And the hellstrip — it’s a masterpiece! We have a particularly narrow hellstrip (just 1.5′ wide, or so) and I regularly stop my car while driving around to appreciate ones I see that do a good job of making such a narrow space look great. I could look at this for hours — I love the bronze and silver combo — and I imagine there’s lots of gold in there earlier in the season from the callistemon viridiflorus ‘Xera Compact’ and euphorbia. Greg was telling me how it makes him ornery to water in summer, and when you see how beautifully these plants perform without any water, and in such a difficult spot, I completely understand that sentiment.
Moving around the right side of the house, up the driveway, we start to see some opuntia — which I imagine are a sight to behold at the end of the porch when flowering.
There are also boulders placed strategically throughout the garden — either to retain soil/gravel, or to provide visual anchors and to break up the plant material, often with similar, tiny leaves. There are also lots of plants beloved by bees and hummingbirds, and this garden must be a magnet for them.
Moving around the back you come upon a shade structure with a killer bell, which very nicely plays off of all the soft blues and silvers in the garden. That frothy plant in the back on the right in this photo is asparagus, which is beautiful in addition to being delicious. There are also gorgeous artichokes there, showing that the food you grow can easily fit in with you garden design without being segmented off somewhere else.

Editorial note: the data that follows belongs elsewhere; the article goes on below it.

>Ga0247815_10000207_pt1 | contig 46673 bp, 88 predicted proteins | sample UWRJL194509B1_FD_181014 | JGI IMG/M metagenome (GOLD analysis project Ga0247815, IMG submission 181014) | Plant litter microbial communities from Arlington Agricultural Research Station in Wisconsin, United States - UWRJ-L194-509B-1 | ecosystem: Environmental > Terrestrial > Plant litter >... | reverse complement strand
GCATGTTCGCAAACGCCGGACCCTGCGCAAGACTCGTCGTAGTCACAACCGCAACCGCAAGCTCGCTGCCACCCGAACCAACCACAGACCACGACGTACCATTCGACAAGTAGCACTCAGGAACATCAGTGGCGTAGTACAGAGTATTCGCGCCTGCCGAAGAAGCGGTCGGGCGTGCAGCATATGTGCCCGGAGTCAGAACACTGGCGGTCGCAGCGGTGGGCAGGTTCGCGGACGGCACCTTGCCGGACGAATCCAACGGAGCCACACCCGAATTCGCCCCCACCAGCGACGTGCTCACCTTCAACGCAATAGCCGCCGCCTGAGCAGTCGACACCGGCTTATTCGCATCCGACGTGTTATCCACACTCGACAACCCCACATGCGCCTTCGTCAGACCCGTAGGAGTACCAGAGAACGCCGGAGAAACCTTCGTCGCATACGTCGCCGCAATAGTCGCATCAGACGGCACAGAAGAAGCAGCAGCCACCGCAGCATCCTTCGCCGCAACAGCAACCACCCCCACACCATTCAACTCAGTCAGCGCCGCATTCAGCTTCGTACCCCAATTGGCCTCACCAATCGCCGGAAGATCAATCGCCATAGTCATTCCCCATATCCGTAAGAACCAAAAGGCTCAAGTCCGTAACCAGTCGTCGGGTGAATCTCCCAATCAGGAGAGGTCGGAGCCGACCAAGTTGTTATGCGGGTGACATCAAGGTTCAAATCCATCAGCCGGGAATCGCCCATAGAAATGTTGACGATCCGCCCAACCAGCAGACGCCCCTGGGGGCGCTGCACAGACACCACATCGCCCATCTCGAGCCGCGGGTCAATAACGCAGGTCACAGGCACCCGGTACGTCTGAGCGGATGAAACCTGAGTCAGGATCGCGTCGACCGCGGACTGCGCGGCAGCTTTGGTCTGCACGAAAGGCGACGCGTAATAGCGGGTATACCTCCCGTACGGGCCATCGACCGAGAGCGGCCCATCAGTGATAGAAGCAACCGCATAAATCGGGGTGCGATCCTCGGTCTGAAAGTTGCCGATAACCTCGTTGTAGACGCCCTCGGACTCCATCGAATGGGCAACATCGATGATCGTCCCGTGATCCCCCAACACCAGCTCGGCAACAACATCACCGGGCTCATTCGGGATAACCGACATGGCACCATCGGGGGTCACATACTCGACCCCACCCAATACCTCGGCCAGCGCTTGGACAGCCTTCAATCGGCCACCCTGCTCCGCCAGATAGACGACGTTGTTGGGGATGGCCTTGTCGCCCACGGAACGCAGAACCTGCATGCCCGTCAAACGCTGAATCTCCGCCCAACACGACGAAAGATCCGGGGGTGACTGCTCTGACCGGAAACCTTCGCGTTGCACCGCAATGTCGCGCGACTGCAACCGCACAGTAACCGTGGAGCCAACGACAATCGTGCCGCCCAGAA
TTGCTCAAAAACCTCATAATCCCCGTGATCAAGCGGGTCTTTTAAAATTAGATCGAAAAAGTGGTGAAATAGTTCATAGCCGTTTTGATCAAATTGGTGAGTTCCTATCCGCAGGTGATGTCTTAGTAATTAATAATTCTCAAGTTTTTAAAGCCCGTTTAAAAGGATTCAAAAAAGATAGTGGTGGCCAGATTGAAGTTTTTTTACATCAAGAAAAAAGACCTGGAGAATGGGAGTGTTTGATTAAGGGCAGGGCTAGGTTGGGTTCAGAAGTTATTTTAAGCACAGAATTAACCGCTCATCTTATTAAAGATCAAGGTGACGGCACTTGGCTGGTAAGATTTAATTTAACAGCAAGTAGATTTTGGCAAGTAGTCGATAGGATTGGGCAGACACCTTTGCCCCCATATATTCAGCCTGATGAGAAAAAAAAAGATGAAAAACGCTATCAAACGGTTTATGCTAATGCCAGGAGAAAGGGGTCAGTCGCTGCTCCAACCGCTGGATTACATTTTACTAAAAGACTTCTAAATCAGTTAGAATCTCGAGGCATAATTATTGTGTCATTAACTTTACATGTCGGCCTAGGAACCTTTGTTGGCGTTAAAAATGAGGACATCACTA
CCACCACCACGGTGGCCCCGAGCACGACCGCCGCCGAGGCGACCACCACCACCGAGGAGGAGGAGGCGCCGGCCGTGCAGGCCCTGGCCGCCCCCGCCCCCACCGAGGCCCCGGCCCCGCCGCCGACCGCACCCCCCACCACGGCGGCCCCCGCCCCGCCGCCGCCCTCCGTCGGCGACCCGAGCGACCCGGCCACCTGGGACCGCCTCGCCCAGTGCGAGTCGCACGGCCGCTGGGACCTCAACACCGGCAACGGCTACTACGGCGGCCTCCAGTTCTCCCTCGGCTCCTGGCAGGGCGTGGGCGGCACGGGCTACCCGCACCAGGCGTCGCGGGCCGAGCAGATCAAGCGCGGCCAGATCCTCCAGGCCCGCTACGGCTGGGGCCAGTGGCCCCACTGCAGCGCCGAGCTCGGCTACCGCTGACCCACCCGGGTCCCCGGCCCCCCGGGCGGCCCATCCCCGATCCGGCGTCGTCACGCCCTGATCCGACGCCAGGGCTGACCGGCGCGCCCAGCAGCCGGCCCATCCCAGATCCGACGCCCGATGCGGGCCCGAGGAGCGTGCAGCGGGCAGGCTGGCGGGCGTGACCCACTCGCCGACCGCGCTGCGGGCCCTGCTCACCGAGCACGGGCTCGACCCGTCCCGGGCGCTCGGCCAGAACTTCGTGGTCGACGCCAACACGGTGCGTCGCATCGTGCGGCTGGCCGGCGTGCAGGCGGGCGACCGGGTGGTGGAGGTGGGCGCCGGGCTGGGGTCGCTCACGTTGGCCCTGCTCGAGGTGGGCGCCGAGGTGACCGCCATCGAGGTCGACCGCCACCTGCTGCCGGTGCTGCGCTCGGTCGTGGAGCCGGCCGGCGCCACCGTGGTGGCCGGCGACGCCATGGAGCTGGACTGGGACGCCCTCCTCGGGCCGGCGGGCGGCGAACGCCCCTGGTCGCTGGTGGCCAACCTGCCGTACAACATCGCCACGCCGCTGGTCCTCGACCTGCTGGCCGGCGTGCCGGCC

A little further along is this begonia, which in its saturated color is such a stand-out, and clearly a much-loved plant. When those azara microphylla along the back fence get bigger, that’s going to be a wonderful evergreen screen that isn’t too dense — and the scent when they bloom will be intoxicating (it probably already is).
Moving across the back garden there’s a lovely, faded stump as a focal point. Also of note is that the garden space isn’t very big, but it’s broken up into perimeter beds and island beds that are filled with such interesting plants with a cohesive color palette that it seems much bigger than it is, even if you don’t know much about the plants themselves (meaning you don’t stop every 2 feet to get absorbed in what’s growing together & how).
I particularly loved this vignette, and how the eryngium have held onto their purple color even when completely dry. Also, that Cupressus glabra ‘Blue Ice’ is a stand-out plant for me and I hope to include more of it in future gardens I design.
This garden is such an inspiration, not only because it’s beautifully designed and contains unique and wonderful plants, but also because it’s designed perfectly for our climate, which is Xera’s whole modus operandi. As our summers here become even more hot & dry in the future, seeing examples like this of what can be done with hardly any supplemental water makes me want to work even harder to use less. Bravo!
See Part 1-of-3, Danger Garden / See Part 3-of-3, Lilyvilla Gardens
Join the discussion 2 Comments
I love Greg’s garden and you’ve captured it’s magic and beauty perfectly, bravo!
Thanks, Loree! It was such a treat to visit and I hope to see it again one day.